A constant stream of new products flow through my workshop for testing, and the best of them can make a big difference in the success of your do-it-yourself work. Here are five real winners:
Tjernlund Room-to-Room Air Exchange Fans
It’s surprisingly difficult to find a simple, quiet electric fan for moving air from one room to another through a floor or wall. Until I found a small company in Minnesota makes the best hardware I’ve seen. Tjernlund (800-255-4208) offers very specific, USA-made fans for solving ventilation challenges, and I know from trials in my shop that their ASLL model is exceptionally quiet – less than 1.5 sones. They also sell other specialty fans for extended dryer vent runs, for attic ventilation, and crawlspace ventilation.
Stanley Flexi-Felt Floor Protectors
The main thing about your new hardwood or laminate floor is that it lasts a long time. Scratches from furniture legs are heartbreaking, and that’s why you need protection. Self-sticking felt pads work okay, but they fall off in time. Stanley’s Flexi-Felt floor protectors are amazingly tough and they stay put. Their clear vinyl collar goes over the bottom end of legs from 5/8” to 1 5/8” in diameter, creating the most reliable felt protection I’ve seen for floors. Prices vary from $4 to $25 depending on type and package size.
Sometimes a handsaw is the fastest and best way to get something cut, and when you do reach for a handsaw, you can’t beat models with a Japanese tooth pattern. Each tooth is longer and pointier than regular saw teeth, and that’s why they cut faster. Irwin upped the ante in handsaw design, and so far their Danish-made Universal Handsaw is the best general purpose model I’ve used. It includes very hungry teeth, plus cutouts in the blade for marking various angles. These saws are cheap, too – $19 for the 15 inch and $22 for the 20 inch. Check out my handsaw video review.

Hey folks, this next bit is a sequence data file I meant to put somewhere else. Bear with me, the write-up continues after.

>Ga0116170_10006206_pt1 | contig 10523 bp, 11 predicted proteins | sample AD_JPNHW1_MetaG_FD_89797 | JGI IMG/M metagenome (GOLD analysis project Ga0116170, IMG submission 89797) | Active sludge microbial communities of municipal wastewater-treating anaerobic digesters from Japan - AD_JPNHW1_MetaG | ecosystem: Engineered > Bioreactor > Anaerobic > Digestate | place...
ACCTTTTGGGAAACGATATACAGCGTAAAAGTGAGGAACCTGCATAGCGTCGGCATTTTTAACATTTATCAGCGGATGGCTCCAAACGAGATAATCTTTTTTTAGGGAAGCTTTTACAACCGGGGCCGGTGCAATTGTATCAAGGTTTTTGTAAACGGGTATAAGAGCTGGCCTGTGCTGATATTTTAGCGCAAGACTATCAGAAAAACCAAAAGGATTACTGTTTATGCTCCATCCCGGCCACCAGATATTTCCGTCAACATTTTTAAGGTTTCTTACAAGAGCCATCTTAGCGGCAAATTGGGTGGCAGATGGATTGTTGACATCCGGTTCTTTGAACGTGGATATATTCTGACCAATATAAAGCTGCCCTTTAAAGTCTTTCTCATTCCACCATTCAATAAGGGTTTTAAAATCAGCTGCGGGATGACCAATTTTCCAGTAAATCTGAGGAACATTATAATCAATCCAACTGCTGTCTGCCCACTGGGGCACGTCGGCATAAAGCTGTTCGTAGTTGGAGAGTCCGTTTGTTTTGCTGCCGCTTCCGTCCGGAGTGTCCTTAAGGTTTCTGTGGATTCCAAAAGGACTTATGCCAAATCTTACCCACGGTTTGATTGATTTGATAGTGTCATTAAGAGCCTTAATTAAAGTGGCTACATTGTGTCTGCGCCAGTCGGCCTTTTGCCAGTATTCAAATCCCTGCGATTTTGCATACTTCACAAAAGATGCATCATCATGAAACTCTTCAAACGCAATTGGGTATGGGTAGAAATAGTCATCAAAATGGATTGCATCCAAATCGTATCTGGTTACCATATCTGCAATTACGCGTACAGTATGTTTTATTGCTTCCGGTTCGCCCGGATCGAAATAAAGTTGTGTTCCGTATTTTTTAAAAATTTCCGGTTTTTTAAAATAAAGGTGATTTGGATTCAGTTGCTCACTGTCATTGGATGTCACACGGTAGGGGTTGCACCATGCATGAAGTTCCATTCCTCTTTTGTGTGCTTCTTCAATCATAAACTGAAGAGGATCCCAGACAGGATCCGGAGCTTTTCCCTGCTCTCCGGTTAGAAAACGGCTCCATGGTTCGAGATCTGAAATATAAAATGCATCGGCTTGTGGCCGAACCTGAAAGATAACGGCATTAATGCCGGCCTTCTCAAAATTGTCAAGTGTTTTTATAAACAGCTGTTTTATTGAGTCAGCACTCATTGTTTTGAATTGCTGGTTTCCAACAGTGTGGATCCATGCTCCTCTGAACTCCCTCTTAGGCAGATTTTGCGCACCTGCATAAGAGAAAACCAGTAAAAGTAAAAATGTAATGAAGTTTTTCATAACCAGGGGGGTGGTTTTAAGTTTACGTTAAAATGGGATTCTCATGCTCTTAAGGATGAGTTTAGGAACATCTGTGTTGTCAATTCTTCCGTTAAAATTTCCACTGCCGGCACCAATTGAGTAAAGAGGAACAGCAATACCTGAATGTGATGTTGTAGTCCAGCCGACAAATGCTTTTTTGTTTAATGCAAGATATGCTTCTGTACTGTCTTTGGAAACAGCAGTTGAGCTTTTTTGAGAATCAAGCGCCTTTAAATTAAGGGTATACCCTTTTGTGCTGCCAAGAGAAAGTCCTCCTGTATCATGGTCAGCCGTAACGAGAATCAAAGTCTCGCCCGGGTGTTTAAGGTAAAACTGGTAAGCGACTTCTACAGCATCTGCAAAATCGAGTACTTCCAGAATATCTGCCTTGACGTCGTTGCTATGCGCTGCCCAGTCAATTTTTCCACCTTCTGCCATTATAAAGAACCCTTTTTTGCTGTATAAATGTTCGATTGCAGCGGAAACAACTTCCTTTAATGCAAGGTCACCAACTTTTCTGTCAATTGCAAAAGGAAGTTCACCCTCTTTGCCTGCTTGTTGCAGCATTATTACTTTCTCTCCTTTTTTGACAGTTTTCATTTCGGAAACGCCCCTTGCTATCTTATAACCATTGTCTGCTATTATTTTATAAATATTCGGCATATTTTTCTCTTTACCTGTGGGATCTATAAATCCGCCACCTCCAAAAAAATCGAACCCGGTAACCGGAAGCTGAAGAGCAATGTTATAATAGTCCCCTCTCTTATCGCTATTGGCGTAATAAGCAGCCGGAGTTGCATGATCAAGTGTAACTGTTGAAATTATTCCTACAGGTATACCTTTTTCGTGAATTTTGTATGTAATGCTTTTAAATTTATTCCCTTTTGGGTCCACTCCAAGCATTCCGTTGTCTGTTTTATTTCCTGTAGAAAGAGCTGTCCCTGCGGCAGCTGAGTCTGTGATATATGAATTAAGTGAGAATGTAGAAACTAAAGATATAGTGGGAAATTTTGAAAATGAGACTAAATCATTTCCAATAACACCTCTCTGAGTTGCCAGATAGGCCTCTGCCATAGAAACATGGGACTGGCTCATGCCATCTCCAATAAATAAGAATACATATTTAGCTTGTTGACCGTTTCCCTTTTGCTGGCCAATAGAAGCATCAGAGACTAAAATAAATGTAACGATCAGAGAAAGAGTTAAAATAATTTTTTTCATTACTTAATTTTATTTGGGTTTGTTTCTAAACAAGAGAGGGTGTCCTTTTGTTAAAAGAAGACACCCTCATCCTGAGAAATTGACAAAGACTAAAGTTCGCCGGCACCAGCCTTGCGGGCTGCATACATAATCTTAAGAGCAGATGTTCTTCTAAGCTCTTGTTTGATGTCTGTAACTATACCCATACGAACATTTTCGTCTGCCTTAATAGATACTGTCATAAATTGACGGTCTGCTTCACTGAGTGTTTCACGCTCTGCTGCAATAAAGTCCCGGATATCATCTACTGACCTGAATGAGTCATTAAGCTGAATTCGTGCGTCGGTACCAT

BOSTITCH N62FNK-2 Finishing Nailer
This 15-gauge air nailer has features I’ve never seen in other finishing nailers:
- it operates without need for lubricating oil
- it has an on-board LED light to illuminate dark work areas
- there’s a button-activated blower to clear sawdust from work areas
- there’s a swiveling 16” long gauge to find studs from one nail to the next
The Stanley Bostitch N62FNK-2 also comes with four interchangeable nose tips which make it easy to sink nails into the right spot in bead board, cove, tongue & groove, and 5/16” in from a square edge. This tool is also quite light, weighing in at 4 lbs. 3 oz or 1890 grams on my scale, with a great street price of $229.
Paslode CF325 Framing Nailer
This tool drives framing nails without the need for an air hose. Replaceable cylinders of combustible gas provide the energy. I like this particular model because it fits into tight spaces – even between typical studs and trusses. The nose piece is easier to push in than other gas nailers I’ve used, and the tool is also about a pound lighter than the air-powered framing nailers I own. Unlike previous generations of gas nailers, the fuel canister drops in without need for fumbling. The $529 Canadian Tire price isn’t cheap, but this tool does eliminate the need for a compressor for framing applications.
A big part of DIY success involves starting with the right tools and materials. It’s difficult to tell what works and what doesn’t just by appearances, so send me a message for any specific recommendations you’re looking for.